Keywords: agricultural cooperatives, member commitment, farm innovation, economic involvement
    JEL: Q13 C35
    Date: 2017
  4. By: Jacqueline Holland; Nicole Widmar; David Widmar; Michael Gunderson (Department of Agricultural Economics, College of Agriculture, Purdue University, W. Lafayette, IN); David Ortega (Department of Agricultural, Food, and Resource Economics, Michigan State University, East Lansing, MI)
    Abstract: Farm management is a series of complex processes incorporating a variety of dynamic factors, including biological production systems, resource allocation and management, and the management of increasingly complex financial and economic systems. Farm managers are constantly required to prioritize and allocate management effort and attention amongst these factors and evaluate tradeoffs. This analysis elicited from commercial producers the relative ranking of five critical farm management focus areas, namely, managing production; managing land, equipment, and facilities; controlling costs; managing output prices; and managing people. Out of a total of 2,247 commercial farms in this study, the largest mean shares of importance were placed on controlling costs (28.6%) and managing production (27.3%). Producers, on average, emphasized the management areas of controlling costs and managing production, relative to managing land, equipment, and facilities; managing people; and managing output prices, for farm success. Correlations between the farm management focus areas studied were estimated from producer-specific share of importance estimates resulting from a random parameters logit model; the strongest correlation observed was the negative relationship between managing production and controlling costs. Implications for self-identified success factors, or critical areas of management focus, of commercial farms are far reaching, potentially influencing sales, marketing, and decision support for these operations, as well as driving research and programmatic focus to provide relevant information to these producers moving forward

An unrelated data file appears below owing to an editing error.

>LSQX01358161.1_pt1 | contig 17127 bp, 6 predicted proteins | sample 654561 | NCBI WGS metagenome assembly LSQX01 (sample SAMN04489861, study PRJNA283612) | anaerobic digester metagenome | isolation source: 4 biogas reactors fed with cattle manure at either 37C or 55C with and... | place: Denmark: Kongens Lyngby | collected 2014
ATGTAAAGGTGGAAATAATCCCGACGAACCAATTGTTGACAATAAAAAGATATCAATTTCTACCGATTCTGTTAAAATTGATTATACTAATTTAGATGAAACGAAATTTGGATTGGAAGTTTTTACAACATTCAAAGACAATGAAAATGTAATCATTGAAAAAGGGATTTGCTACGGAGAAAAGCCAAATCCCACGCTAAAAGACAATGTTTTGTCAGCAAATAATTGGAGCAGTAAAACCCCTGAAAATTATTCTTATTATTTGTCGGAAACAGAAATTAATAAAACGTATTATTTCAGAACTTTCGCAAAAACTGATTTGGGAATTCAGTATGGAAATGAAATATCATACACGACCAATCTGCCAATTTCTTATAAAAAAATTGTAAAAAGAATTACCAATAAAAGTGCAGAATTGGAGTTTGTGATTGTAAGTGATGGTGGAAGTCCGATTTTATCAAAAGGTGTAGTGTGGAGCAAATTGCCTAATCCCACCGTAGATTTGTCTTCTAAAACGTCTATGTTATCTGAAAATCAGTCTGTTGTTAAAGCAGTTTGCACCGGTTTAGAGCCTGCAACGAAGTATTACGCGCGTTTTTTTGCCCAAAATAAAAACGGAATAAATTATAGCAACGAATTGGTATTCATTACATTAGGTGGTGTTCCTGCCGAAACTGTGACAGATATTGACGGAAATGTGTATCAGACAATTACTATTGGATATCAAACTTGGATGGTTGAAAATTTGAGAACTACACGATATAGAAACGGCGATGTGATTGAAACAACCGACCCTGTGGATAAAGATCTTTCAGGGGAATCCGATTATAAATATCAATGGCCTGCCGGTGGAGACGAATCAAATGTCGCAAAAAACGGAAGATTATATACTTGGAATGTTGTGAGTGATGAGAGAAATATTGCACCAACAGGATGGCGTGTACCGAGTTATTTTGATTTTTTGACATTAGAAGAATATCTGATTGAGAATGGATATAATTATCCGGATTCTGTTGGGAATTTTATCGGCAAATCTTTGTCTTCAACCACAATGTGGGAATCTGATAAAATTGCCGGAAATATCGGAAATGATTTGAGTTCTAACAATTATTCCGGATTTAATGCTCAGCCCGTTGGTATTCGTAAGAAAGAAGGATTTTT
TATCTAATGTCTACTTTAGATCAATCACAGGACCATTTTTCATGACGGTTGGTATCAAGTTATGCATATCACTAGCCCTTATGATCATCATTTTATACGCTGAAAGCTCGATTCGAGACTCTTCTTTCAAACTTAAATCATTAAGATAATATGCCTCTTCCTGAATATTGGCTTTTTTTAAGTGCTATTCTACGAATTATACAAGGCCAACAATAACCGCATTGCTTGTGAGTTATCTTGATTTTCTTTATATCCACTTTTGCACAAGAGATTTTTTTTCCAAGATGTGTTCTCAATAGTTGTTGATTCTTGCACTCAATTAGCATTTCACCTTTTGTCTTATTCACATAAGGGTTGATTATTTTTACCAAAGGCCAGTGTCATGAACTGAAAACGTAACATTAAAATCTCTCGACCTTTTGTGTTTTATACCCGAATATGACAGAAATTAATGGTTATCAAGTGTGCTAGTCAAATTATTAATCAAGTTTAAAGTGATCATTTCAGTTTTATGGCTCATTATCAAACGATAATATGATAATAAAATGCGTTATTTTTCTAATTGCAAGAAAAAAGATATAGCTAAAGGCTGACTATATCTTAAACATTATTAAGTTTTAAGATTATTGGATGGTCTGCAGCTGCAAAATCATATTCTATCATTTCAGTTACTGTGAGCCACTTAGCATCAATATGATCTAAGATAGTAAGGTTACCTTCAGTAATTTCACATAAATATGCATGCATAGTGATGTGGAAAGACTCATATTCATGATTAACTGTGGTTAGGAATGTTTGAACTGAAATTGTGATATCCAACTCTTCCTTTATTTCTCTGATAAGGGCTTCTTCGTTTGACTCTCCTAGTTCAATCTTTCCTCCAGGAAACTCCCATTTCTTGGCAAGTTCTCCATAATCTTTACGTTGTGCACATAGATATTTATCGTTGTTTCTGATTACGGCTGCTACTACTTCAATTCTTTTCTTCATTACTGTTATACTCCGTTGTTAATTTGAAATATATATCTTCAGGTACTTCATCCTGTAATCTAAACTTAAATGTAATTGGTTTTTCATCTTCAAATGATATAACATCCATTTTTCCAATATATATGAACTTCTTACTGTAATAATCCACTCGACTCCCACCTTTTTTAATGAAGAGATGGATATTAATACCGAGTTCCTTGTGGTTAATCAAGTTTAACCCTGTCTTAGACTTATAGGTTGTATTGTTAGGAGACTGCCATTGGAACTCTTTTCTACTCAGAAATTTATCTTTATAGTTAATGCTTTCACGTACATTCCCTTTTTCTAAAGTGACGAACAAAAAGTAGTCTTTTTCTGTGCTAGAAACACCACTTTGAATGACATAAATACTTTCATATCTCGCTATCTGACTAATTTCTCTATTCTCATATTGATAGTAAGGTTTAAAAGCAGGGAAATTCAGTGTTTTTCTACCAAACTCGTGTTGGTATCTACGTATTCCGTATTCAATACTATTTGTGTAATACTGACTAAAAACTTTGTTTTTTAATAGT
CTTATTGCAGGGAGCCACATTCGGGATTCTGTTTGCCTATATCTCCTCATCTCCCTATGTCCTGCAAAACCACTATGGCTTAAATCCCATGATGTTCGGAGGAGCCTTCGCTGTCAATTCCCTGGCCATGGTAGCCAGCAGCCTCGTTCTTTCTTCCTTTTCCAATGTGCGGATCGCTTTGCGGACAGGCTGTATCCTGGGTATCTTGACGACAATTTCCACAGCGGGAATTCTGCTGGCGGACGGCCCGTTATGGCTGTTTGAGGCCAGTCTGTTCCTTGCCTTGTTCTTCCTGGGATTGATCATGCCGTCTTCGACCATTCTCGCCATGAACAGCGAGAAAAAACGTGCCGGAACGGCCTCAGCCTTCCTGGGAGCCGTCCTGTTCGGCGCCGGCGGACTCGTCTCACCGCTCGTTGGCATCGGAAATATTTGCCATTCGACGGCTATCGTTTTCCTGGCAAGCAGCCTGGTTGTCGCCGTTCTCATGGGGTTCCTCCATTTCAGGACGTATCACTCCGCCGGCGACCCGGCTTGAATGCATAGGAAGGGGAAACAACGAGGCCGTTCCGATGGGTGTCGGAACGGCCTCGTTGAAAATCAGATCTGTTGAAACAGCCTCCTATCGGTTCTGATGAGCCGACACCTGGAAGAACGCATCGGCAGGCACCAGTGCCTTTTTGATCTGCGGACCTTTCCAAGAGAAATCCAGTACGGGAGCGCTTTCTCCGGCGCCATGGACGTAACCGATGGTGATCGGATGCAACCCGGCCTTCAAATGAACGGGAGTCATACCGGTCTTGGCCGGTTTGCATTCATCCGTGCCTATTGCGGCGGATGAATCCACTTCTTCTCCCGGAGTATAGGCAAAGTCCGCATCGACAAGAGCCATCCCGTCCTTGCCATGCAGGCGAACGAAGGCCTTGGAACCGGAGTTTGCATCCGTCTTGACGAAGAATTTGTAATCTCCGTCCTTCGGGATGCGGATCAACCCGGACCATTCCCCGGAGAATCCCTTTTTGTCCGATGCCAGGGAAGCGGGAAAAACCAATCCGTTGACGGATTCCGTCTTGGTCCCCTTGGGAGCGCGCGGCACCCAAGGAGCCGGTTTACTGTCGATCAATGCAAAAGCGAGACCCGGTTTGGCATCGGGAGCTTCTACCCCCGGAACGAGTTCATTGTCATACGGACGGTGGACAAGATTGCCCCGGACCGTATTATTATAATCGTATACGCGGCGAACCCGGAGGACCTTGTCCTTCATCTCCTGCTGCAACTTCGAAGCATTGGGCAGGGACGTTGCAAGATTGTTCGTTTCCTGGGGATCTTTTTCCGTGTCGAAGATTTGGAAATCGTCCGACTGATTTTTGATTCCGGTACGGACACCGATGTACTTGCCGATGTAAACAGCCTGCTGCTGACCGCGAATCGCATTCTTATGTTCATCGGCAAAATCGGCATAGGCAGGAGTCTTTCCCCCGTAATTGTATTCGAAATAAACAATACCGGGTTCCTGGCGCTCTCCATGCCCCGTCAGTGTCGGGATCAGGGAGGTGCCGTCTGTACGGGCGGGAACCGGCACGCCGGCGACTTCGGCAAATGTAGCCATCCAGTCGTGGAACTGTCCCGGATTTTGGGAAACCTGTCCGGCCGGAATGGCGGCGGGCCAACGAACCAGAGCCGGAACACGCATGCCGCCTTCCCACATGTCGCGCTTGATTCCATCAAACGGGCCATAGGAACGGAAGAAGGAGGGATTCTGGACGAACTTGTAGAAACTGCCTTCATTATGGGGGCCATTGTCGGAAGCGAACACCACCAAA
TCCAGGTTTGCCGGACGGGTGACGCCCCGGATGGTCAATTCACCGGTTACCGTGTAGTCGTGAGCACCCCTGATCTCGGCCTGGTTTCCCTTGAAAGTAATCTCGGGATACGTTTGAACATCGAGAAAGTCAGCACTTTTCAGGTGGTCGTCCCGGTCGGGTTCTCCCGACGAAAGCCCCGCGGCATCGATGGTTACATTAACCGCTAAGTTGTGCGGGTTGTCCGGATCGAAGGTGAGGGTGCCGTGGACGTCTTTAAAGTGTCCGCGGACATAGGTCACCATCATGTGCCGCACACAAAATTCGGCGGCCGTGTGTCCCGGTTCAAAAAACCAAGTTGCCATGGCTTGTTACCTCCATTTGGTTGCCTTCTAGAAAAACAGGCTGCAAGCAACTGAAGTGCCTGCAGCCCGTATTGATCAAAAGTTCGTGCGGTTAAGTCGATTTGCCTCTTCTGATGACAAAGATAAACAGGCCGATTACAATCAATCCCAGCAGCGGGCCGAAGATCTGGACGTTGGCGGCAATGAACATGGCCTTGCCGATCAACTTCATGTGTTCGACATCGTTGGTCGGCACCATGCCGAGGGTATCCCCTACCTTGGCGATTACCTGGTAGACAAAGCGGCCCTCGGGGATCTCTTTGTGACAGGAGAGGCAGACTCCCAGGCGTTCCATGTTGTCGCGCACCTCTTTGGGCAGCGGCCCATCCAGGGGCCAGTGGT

Keywords: farm management;on-farm decision making;producer preferences
    JEL: Q10 Q12 Q13
    Date: 2016
  5. By: Daniel McFadden